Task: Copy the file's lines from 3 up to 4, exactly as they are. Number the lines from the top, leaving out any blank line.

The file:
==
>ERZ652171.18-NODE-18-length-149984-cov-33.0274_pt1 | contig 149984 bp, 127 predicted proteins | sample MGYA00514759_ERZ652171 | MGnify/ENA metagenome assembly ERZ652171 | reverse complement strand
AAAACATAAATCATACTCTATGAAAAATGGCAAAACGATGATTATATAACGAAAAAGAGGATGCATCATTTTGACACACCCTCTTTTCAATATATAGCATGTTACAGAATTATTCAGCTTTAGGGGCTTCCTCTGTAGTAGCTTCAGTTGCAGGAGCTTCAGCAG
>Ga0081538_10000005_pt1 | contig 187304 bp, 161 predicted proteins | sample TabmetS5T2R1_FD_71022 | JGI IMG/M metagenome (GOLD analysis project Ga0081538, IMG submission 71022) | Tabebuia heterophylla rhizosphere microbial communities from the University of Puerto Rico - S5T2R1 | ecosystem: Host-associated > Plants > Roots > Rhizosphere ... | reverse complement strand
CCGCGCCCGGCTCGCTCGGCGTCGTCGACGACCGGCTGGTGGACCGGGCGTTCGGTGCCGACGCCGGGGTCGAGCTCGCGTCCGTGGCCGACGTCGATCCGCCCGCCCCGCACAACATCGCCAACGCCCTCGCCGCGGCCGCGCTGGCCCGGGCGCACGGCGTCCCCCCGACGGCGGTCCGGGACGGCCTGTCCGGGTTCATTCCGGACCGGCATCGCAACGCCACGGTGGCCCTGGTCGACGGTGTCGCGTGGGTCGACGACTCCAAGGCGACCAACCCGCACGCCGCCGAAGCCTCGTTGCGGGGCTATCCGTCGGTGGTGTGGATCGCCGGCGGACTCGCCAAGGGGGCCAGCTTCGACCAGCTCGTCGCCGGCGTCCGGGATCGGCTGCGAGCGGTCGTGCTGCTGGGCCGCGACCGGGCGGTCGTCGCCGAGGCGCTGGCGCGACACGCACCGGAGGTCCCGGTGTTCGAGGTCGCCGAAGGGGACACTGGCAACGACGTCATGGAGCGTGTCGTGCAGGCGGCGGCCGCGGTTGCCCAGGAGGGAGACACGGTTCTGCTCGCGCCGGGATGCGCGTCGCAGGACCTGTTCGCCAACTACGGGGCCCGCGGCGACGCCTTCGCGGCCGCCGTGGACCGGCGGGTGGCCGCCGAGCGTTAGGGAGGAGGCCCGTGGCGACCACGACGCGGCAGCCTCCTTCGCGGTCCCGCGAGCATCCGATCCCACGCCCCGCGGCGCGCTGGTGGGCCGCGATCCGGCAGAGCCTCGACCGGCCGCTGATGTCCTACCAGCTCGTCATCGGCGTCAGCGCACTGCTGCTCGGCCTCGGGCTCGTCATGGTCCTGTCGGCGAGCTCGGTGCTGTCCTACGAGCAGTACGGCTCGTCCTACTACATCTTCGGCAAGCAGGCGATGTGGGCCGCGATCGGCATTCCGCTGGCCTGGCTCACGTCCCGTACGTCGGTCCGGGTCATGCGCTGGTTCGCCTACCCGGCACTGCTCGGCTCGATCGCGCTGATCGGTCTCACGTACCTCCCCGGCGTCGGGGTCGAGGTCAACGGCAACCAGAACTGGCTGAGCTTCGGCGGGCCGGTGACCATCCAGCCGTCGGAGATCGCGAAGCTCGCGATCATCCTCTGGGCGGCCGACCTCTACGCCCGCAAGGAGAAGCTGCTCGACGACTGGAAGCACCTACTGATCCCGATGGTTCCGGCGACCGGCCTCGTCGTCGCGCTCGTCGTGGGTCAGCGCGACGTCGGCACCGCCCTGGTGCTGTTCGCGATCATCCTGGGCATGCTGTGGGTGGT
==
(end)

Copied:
>Ga0081538_10000005_pt1 | contig 187304 bp, 161 predicted proteins | sample TabmetS5T2R1_FD_71022 | JGI IMG/M metagenome (GOLD analysis project Ga0081538, IMG submission 71022) | Tabebuia heterophylla rhizosphere microbial communities from the University of Puerto Rico - S5T2R1 | ecosystem: Host-associated > Plants > Roots > Rhizosphere ... | reverse complement strand
CCGCGCCCGGCTCGCTCGGCGTCGTCGACGACCGGCTGGTGGACCGGGCGTTCGGTGCCGACGCCGGGGTCGAGCTCGCGTCCGTGGCCGACGTCGATCCGCCCGCCCCGCACAACATCGCCAACGCCCTCGCCGCGGCCGCGCTGGCCCGGGCGCACGGCGTCCCCCCGACGGCGGTCCGGGACGGCCTGTCCGGGTTCATTCCGGACCGGCATCGCAACGCCACGGTGGCCCTGGTCGACGGTGTCGCGTGGGTCGACGACTCCAAGGCGACCAACCCGCACGCCGCCGAAGCCTCGTTGCGGGGCTATCCGTCGGTGGTGTGGATCGCCGGCGGACTCGCCAAGGGGGCCAGCTTCGACCAGCTCGTCGCCGGCGTCCGGGATCGGCTGCGAGCGGTCGTGCTGCTGGGCCGCGACCGGGCGGTCGTCGCCGAGGCGCTGGCGCGACACGCACCGGAGGTCCCGGTGTTCGAGGTCGCCGAAGGGGACACTGGCAACGACGTCATGGAGCGTGTCGTGCAGGCGGCGGCCGCGGTTGCCCAGGAGGGAGACACGGTTCTGCTCGCGCCGGGATGCGCGTCGCAGGACCTGTTCGCCAACTACGGGGCCCGCGGCGACGCCTTCGCGGCCGCCGTGGACCGGCGGGTGGCCGCCGAGCGTTAGGGAGGAGGCCCGTGGCGACCACGACGCGGCAGCCTCCTTCGCGGTCCCGCGAGCATCCGATCCCACGCCCCGCGGCGCGCTGGTGGGCCGCGATCCGGCAGAGCCTCGACCGGCCGCTGATGTCCTACCAGCTCGTCATCGGCGTCAGCGCACTGCTGCTCGGCCTCGGGCTCGTCATGGTCCTGTCGGCGAGCTCGGTGCTGTCCTACGAGCAGTACGGCTCGTCCTACTACATCTTCGGCAAGCAGGCGATGTGGGCCGCGATCGGCATTCCGCTGGCCTGGCTCACGTCCCGTACGTCGGTCCGGGTCATGCGCTGGTTCGCCTACCCGGCACTGCTCGGCTCGATCGCGCTGATCGGTCTCACGTACCTCCCCGGCGTCGGGGTCGAGGTCAACGGCAACCAGAACTGGCTGAGCTTCGGCGGGCCGGTGACCATCCAGCCGTCGGAGATCGCGAAGCTCGCGATCATCCTCTGGGCGGCCGACCTCTACGCCCGCAAGGAGAAGCTGCTCGACGACTGGAAGCACCTACTGATCCCGATGGTTCCGGCGACCGGCCTCGTCGTCGCGCTCGTCGTGGGTCAGCGCGACGTCGGCACCGCCCTGGTGCTGTTCGCGATCATCCTGGGCATGCTGTGGGTGGT